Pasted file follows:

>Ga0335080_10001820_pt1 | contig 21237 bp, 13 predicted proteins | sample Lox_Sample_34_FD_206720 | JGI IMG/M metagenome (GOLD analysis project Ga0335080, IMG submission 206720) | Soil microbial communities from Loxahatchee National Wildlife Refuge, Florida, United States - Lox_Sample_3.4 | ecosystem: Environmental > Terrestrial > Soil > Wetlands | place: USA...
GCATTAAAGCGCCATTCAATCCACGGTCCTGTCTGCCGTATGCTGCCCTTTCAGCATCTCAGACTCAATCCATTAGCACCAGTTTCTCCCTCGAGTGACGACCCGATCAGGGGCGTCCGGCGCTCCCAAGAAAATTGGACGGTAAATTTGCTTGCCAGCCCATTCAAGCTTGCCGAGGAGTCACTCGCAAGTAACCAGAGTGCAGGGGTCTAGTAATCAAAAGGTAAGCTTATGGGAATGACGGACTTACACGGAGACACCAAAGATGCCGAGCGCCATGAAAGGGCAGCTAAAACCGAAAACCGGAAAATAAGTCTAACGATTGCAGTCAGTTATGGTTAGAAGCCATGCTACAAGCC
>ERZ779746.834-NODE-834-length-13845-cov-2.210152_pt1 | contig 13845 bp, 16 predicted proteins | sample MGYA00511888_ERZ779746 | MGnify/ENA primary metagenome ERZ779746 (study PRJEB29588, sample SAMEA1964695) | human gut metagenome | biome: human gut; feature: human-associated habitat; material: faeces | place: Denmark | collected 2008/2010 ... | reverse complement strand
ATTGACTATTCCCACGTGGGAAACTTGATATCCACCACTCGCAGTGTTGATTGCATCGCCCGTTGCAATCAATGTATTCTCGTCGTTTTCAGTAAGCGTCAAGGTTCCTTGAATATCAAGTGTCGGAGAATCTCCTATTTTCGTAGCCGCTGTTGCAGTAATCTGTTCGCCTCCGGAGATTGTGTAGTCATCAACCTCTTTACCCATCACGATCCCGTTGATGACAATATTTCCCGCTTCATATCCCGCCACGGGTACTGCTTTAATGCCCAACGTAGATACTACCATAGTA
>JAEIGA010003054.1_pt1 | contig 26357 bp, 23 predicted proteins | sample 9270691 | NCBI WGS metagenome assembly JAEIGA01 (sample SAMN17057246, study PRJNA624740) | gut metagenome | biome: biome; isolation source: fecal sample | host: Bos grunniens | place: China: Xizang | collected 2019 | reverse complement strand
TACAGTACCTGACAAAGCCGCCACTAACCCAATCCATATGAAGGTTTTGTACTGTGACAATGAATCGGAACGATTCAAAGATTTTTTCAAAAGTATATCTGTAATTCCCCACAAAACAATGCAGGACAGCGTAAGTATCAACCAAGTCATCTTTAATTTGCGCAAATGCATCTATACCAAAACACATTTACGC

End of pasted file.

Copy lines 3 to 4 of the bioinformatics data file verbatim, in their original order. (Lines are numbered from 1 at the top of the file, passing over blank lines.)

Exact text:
>ERZ779746.834-NODE-834-length-13845-cov-2.210152_pt1 | contig 13845 bp, 16 predicted proteins | sample MGYA00511888_ERZ779746 | MGnify/ENA primary metagenome ERZ779746 (study PRJEB29588, sample SAMEA1964695) | human gut metagenome | biome: human gut; feature: human-associated habitat; material: faeces | place: Denmark | collected 2008/2010 ... | reverse complement strand
ATTGACTATTCCCACGTGGGAAACTTGATATCCACCACTCGCAGTGTTGATTGCATCGCCCGTTGCAATCAATGTATTCTCGTCGTTTTCAGTAAGCGTCAAGGTTCCTTGAATATCAAGTGTCGGAGAATCTCCTATTTTCGTAGCCGCTGTTGCAGTAATCTGTTCGCCTCCGGAGATTGTGTAGTCATCAACCTCTTTACCCATCACGATCCCGTTGATGACAATATTTCCCGCTTCATATCCCGCCACGGGTACTGCTTTAATGCCCAACGTAGATACTACCATAGTA